Religious leaders across the nation took dramatic measures this week to cancel weekend gatherings while others told their members they will still hold services. Ahead of Friday prayers where Muslims usually prostrate shoulder-to-shoulder on carpets, disagreements emerged among Muslim leaders over how to handle mass gatherings.

Outside Washington, leaders of two major Virginia-based mosques were planning to take the opposite approach from each other for Friday prayers, which are mandatory for Muslim men. Leaders at Dar Al-Hijrah Islamic Center in Fairfax County were setting up ways to screen the health of members with thermometers before they entered the mosque, and they would cap attendance at 400. On the other hand, the ADAMS Center, the second-largest mosque in the nation, canceled Friday prayer services and closed locations until further notice.

On Thursday, leaders at Dar Al-Hijrah, which normally sees about 1,100 during Friday prayer services, were planning to hold services because county officials said there were four confirmed cases traced to outside interaction, and they had not yet recommended canceling communal gatherings.

“If we just cancel religious schools and work and everything and people are living in a state of fear, that's not a healthy community,” said Saif Rahman, director of public and government affairs.

However, on Friday, the mosque’s board changed its plans and decided to close the mosque, noting that late Thursday night, Fairfax County decided to close schools on Friday. “Therefore, out of abundance of caution and because of the lack of clear information, the Board has decided to close the masjid for Friday and all congregational prayers and activities until further notice,” the board said in a statement.

For the ADAMS Center, which usually hosts 9,000 people at 10 locations, the decision to close came when Loudoun County announced Thursday its schools would close. Members are encouraged to do daily prayers at home and can listen to religious instruction online, said Rizwan Jaka, elected chair of the board of trustees at ADAMS.

Jaka said mosque leaders checked with interfaith leaders and found that several across traditions were canceling services as well, including Virginia and D.C.-area Episcopal churches, Catholic churches in Washington and several synagogues. As religious leaders traded information with each other about their plans, each leader grappled with challenges, including whether they can help “flatten the curve” and keep the coronavirus from spreading faster, or do they risk abandoning people who might need them?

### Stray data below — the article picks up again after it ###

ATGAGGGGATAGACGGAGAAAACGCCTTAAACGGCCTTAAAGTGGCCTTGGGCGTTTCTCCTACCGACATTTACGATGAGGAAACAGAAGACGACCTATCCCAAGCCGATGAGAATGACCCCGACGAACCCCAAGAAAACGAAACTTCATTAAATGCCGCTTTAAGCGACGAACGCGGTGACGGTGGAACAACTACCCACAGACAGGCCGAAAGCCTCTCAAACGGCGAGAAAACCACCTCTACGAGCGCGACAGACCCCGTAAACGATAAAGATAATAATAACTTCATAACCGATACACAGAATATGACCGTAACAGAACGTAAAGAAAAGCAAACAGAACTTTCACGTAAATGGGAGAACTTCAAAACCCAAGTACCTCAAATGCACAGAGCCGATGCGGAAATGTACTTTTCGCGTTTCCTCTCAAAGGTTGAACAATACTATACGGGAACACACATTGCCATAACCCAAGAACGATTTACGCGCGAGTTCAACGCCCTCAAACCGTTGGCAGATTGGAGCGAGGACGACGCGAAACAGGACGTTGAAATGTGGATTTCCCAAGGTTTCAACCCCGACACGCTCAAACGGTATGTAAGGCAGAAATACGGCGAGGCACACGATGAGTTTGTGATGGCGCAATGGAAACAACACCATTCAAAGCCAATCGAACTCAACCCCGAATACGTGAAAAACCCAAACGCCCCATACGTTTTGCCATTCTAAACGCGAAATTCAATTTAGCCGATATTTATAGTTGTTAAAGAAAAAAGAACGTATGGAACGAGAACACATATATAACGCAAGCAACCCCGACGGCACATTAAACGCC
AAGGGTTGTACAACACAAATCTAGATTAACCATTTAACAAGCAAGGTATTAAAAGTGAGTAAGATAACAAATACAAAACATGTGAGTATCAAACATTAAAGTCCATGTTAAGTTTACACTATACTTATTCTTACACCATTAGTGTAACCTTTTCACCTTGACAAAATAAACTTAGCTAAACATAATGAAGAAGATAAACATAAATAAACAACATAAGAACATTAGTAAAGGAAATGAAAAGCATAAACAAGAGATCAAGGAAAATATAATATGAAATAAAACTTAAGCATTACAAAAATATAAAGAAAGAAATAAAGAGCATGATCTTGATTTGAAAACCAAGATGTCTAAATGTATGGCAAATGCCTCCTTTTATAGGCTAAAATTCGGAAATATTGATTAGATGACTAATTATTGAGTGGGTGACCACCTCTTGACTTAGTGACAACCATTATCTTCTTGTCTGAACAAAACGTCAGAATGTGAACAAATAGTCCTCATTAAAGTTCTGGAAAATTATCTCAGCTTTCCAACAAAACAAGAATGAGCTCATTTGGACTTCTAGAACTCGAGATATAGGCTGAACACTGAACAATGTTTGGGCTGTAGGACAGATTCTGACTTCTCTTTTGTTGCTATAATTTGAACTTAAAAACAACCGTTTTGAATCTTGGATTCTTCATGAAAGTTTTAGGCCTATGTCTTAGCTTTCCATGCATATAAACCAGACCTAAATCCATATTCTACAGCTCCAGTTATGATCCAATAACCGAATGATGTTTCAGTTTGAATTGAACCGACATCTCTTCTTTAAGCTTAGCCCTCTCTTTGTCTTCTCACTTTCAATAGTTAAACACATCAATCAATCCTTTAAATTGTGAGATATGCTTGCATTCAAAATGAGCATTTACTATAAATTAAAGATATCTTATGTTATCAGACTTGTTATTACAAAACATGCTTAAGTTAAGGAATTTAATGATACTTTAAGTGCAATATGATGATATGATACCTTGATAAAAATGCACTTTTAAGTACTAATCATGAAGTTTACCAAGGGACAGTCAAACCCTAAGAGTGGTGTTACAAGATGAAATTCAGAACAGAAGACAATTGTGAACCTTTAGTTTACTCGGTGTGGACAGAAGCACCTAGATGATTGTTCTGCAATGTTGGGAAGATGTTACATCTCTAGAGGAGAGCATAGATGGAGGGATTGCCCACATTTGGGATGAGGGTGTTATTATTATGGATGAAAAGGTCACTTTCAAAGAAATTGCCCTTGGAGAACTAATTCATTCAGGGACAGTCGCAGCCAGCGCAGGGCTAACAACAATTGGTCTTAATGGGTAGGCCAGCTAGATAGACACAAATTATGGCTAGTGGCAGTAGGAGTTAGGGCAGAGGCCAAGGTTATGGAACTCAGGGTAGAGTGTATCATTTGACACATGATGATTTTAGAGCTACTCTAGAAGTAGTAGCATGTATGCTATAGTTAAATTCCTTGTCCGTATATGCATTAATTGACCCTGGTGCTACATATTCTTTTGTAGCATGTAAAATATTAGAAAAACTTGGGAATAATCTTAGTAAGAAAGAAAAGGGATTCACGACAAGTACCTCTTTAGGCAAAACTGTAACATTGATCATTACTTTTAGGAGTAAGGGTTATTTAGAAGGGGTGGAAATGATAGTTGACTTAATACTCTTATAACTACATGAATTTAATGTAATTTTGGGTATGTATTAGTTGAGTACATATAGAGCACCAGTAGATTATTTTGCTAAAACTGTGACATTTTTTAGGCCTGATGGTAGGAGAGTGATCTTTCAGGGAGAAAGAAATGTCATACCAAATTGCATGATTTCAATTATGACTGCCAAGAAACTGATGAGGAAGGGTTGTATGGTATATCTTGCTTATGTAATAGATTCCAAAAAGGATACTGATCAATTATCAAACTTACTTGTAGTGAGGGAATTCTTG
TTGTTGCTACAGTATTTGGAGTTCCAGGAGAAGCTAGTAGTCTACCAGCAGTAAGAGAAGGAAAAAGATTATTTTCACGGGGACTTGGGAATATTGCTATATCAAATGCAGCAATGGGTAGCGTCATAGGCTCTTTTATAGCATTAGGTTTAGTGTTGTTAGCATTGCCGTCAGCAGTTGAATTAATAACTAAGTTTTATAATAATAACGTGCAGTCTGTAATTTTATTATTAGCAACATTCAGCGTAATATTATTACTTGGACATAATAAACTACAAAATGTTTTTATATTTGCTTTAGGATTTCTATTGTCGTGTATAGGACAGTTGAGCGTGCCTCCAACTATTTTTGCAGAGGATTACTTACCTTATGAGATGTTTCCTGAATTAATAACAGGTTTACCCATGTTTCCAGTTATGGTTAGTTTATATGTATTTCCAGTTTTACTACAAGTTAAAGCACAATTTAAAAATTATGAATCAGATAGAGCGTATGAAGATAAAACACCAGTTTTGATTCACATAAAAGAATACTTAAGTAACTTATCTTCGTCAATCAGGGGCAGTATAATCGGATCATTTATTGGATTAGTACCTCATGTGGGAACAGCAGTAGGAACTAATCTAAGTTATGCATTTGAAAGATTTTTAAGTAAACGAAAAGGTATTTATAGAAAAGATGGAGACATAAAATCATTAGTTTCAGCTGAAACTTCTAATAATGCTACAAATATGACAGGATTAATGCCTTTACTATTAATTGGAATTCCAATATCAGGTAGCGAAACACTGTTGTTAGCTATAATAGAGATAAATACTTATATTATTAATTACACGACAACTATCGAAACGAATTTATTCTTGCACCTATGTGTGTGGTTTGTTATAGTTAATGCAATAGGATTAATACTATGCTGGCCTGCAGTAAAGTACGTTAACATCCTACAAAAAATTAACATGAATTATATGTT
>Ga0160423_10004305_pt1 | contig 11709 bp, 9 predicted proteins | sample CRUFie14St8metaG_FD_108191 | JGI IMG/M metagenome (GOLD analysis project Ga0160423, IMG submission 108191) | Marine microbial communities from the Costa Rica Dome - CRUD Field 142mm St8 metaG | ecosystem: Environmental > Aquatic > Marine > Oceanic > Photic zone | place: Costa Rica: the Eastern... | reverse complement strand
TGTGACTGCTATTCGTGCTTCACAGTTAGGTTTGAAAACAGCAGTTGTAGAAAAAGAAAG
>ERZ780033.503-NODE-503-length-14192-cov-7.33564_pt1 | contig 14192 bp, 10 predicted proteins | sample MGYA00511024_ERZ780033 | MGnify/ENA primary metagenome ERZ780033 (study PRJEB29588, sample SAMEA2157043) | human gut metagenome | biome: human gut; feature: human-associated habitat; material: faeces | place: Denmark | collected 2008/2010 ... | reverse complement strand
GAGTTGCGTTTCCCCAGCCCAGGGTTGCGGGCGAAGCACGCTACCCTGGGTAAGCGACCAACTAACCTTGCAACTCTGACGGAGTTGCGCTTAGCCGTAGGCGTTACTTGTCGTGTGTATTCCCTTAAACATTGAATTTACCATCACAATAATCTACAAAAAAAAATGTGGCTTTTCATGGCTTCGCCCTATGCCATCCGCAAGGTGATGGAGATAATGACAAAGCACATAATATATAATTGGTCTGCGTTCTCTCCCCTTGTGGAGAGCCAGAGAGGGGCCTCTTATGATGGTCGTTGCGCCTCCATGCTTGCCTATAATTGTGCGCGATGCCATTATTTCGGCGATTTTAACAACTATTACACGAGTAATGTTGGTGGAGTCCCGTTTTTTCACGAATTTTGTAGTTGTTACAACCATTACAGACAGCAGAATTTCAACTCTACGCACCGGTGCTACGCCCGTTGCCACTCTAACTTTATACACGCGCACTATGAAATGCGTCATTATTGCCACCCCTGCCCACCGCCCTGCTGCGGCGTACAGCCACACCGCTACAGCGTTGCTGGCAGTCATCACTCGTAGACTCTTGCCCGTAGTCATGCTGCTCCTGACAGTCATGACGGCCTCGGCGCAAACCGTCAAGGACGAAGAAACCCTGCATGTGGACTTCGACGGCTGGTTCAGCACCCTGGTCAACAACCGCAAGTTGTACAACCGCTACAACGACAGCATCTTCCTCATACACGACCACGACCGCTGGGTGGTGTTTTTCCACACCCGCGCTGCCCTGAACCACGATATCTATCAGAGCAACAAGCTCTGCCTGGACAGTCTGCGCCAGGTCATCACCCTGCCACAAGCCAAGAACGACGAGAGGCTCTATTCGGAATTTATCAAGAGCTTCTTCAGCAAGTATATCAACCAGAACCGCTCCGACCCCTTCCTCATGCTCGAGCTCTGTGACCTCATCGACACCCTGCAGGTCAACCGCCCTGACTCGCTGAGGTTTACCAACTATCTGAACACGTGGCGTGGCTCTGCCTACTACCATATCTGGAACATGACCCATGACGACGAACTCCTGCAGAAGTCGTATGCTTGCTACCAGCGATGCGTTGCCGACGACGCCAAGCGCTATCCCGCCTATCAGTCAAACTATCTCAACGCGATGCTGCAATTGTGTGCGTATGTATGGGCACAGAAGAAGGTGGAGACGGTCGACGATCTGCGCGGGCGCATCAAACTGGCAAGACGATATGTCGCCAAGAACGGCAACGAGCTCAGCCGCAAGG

“Our goal is to have a preventive posture to prevent the spread before it becomes an issue in this area,” Jaka said.

The disruption caused by the coronavirus has made religious leaders nervous because the major holidays of Ramadan, Passover and Easter are just weeks away. During Ramadan, Muslims typically go to prayer services every evening after breaking their fast.

Muslim organizations including the Islamic Medical Association of North America and the Islamic Society of North America on Thursday sent a joint statement strongly recommending the Muslim community to take precautions, including suspending Friday prayers.

“Protecting human life is one of the fundamental objectives of Islamic Shari’ah,” the statement said. “This concept takes precedence over all other objectives of Islamic faith as life represents the foundation of our existence. Therefore, at times, preservation of human life and human rights is far more significant than continuity of even essential practices of devotion.”

Other Virginia mosques that are canceling services are Islamic Center of Northern Virginia and Manassas Mosque. In Washington, Masjid Muhammad mosque will be closed for Friday prayers. Friday prayers that take place at the U.S. Capitol were postponed.

Johari Abdul-Malik, who was an imam at Dar Al-Hijrah and has been a prominent Muslim leader in the Washington area, said that during a conference call with mosques in Maryland on Thursday night, some leaders said they were reducing their services to 250 to meet the governor’s recommendations for large gatherings while several were deciding to cancel.

“Those who said they weren’t closing were given grief, like get with the program,” he said. “They decided it’s important that we agree and teach our congregations that we can all still be good Muslims and disagree on the level of precaution.”

The Muslim Community Center in Silver Spring will close at 3 p.m. after Friday prayers. Haytham Ibrahim, the operations manager at the center, said they’re canceling all events until further notice. “We don’t want to take the risk,” Ibrahim said.

The 46-year-old center is one of the oldest in the region, and 50 percent of the community is over 60 years old.

Imam Omar Suleiman, one of the most high-profile Muslim leaders in the country, said that mosques across the nation were closing in areas that had high numbers of outbreaks. Suleiman was supposed to be in New Zealand this weekend to commemorate the first anniversary of the mosque shooting that killed 51 people, but his trip was canceled.

Instead on Thursday, he was still deciding whether to cancel the service at his own mosque and was about to hop on a call with Dallas health officials. He said leaders at his own mosque talked about having the service outside, keeping the obligation to five minutes so members could fulfill the obligation and leave. They also talked about rolling out paper on top of the carpet where they pray.

Muslims simply can’t transfer their religious obligation online, he said.

“There’s significance in the performance of the obligation where you’re not in chairs, you’re breathing each other’s air,” he said.

Teddy Amenabar contributed to this report.

This story has been updated to note that Dar Al-Hijrah changed its plans Friday and decided to cancel services.